The participation of "sceptical" countries in the MSP was an achievement. I think the situations for different countries vary where it was easy for some countries and difficult for some countries to participate. I also understand that there are political complications in some countries. But when the multilateral system is in crisis and everything is going in the wrong direction, also sceptics have to ask themselves whether it is a bad thing if states invest into international law and strengthen the multilateral system on nuclear weapons, as States Parties of the TPNW are doing? States that say they aim for a world without nuclear weapons should at least participate in the discussion. Now that the first meeting of the MSP has ended and was so substantial, I believe that the countries that did not show up have a greater challenge to explain if they do not participate in the second MSP (scheduled to be held from November 27 to December 1 next year). There may currently be little prospect that the nuclear-armed states and those that rely on nuclear deterrence, will join the TPNW in the near-term. It is certainly our goal for these countries to join the treaty, but the priority now must be to increase membership of the TPNW in order to put more international pressure on nuclear-armed states, and to move forward with nuclear disarmament. Also, for the permanent members of the UN Security Council it will be a challenge if the majority of the international community considers the current nuclear weapons status quo illegal.

What was the most challenging thing for you as the first president of the MSP?

Since it was a new treaty, careful preparation was necessary. If you make a mistake at the first meeting, it is more difficult to correct later. There is much contestation about the TPNW, so we prepared with great care and thought hard about how we would operate the MSP and what message we would send to deal with criticism. We wanted to demonstrate the seriousness of the treaty and its profound underlying arguments. It was also the result of these considerations that the Conference on the Humanitarian Impact of Nuclear Weapons was held the day before. Now that we have set a precedent after the first meeting, the following MSPs will probably take a similar approach. Substantial discussions with concrete actions, focusing on the humanitarian influences and risks of nuclear weapons, showing consideration and openness to sceptical countries, and emphasising that the TPNW complements the NPT – through these efforts, we have made preparations to send a strong message to the international community. The adoption of the "Vienna Declaration" and the "Vienna Action Plan" was the biggest achievement, but all of the working papers were substantial. I am also very grateful for the active participation of civil society organisations.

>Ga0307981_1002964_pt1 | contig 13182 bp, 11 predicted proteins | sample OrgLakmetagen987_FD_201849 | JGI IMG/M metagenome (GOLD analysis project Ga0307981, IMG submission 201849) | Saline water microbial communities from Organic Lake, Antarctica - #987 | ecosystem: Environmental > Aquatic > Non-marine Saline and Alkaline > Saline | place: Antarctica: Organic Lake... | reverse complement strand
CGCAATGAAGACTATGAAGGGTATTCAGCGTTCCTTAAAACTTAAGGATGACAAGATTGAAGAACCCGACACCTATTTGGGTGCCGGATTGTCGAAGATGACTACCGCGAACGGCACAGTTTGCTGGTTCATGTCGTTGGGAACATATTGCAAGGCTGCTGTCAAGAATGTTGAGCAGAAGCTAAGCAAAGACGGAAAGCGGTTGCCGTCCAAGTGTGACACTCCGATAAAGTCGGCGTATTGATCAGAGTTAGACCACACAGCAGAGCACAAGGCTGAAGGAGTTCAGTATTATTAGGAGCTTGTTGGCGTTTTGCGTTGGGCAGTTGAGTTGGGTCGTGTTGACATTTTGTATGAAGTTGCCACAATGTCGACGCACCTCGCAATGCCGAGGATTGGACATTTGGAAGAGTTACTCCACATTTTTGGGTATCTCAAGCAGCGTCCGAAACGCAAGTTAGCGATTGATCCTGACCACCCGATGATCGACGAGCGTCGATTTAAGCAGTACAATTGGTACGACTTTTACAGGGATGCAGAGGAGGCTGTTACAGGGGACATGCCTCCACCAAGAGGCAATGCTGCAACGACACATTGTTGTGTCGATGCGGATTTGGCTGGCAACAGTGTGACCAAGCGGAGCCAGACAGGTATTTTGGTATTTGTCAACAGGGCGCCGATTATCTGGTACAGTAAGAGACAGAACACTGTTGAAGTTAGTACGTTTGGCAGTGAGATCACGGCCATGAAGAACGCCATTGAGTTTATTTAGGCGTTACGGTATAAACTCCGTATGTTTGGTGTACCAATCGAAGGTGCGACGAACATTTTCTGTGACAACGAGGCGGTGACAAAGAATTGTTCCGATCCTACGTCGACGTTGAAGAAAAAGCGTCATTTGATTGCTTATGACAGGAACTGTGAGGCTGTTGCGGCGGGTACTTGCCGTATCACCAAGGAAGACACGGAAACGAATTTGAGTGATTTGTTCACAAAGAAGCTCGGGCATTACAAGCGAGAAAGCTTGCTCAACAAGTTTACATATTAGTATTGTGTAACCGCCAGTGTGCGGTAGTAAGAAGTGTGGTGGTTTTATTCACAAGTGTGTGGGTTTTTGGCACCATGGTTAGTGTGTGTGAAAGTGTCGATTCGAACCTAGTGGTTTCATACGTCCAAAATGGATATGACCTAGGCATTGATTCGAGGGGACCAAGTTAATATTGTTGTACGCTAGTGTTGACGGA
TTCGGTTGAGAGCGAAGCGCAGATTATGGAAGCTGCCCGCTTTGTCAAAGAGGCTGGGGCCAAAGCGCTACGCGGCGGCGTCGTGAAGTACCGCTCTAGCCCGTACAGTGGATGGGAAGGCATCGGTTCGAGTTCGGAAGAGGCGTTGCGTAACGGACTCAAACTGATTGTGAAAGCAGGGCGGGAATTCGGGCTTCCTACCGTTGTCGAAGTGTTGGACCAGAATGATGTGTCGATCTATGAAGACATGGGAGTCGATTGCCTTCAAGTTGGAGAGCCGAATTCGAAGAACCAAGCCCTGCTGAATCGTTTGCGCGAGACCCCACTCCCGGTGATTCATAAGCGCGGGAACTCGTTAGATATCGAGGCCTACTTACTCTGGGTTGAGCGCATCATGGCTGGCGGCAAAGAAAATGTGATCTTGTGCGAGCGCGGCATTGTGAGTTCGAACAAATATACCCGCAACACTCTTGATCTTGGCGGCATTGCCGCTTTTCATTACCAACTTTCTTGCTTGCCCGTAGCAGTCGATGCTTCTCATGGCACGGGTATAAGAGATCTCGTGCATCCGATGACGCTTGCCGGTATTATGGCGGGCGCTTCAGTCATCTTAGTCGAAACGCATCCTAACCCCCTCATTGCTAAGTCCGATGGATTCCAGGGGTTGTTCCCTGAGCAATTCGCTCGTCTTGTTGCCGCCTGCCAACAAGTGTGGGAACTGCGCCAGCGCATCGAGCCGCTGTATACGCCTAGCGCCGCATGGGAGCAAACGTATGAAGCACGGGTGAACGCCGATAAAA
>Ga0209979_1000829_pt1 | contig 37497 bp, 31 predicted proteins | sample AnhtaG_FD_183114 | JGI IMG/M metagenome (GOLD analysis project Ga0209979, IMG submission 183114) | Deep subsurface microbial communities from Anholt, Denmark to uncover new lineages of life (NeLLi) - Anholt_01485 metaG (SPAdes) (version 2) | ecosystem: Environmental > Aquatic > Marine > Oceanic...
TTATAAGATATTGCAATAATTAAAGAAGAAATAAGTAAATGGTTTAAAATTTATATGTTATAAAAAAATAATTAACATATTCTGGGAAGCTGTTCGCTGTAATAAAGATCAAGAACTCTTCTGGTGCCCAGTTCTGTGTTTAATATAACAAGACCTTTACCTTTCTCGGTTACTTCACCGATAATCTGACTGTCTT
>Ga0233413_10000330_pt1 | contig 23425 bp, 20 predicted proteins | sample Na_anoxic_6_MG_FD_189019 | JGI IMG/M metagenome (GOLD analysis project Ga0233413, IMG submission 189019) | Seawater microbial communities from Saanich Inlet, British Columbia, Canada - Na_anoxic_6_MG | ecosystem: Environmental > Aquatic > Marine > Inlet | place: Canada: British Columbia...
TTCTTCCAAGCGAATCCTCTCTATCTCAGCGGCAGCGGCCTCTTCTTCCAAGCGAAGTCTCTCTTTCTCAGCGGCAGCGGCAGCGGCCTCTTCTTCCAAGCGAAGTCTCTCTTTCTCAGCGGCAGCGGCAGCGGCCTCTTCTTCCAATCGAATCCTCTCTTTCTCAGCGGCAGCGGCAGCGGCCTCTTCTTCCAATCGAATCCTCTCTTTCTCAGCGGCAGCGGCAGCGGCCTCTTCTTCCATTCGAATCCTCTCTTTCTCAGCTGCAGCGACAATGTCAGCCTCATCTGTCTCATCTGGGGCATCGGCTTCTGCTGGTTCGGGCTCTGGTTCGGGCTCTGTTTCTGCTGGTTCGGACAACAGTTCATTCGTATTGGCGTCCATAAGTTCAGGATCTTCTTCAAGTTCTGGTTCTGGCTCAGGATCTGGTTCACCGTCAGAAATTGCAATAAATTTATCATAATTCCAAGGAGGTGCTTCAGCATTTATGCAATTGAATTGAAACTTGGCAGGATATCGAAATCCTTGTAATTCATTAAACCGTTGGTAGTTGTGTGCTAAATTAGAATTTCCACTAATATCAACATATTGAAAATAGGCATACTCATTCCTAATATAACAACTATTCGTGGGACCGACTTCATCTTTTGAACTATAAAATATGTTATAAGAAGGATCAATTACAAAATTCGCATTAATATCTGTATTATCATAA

SGI (Soka Gakkai International) also attended as a member of civil society, submitted a working paper on peace and disarmament education, and issued an inter-faith joint statement. In addition, SGI co-hosted a side-event on "victim assistance" and "environmental restoration" with the Republic of Kazakhstan, which was appointed as the president of 3MSP, and others.  What do you see as the role of civil society?

We have consistently asked civil society to cooperate as partners since the beginning of the Humanitarian Initiative. There was a recognition among states that nuclear disarmament would not progress unless the debate on nuclear weapons was conducted from a larger perspective. If nuclear weapons are discussed only among military experts, it is almost impossible to get out of the idea of nuclear deterrence. You have to bring in the legal perspective, the moral and ethical dimension. You have to bring in the humanitarian community and medical community. You have to bring in different age groups. You have to bring in the survivors and victims. Without this much looking at nuclear weapons from many perspectives, it will be difficult to abolish nuclear weapons. As a matter of ethics, the existence of FBOs (faith-based organisations) promoting the abolition of nuclear weapons is also extremely important. It gives people who are not normally interested in nuclear disarmament an opportunity to think in terms of ethics. The approach to nuclear abolition through conversations may take a long time. But all of this is achieved only through conversations. Through conversations one by one, we will move forward step by step on the road to a world without nuclear weapons. This is the direct path to nuclear abolition. I firmly believe that the TPNW is based on these profound arguments, moral and ethical, but also the security perspectives, that is the consequence of what we know and concern about humanitarian influences and risks of nuclear weapons.

Satoshi Kinoshita is a staff writer with Seikyo Shimbun.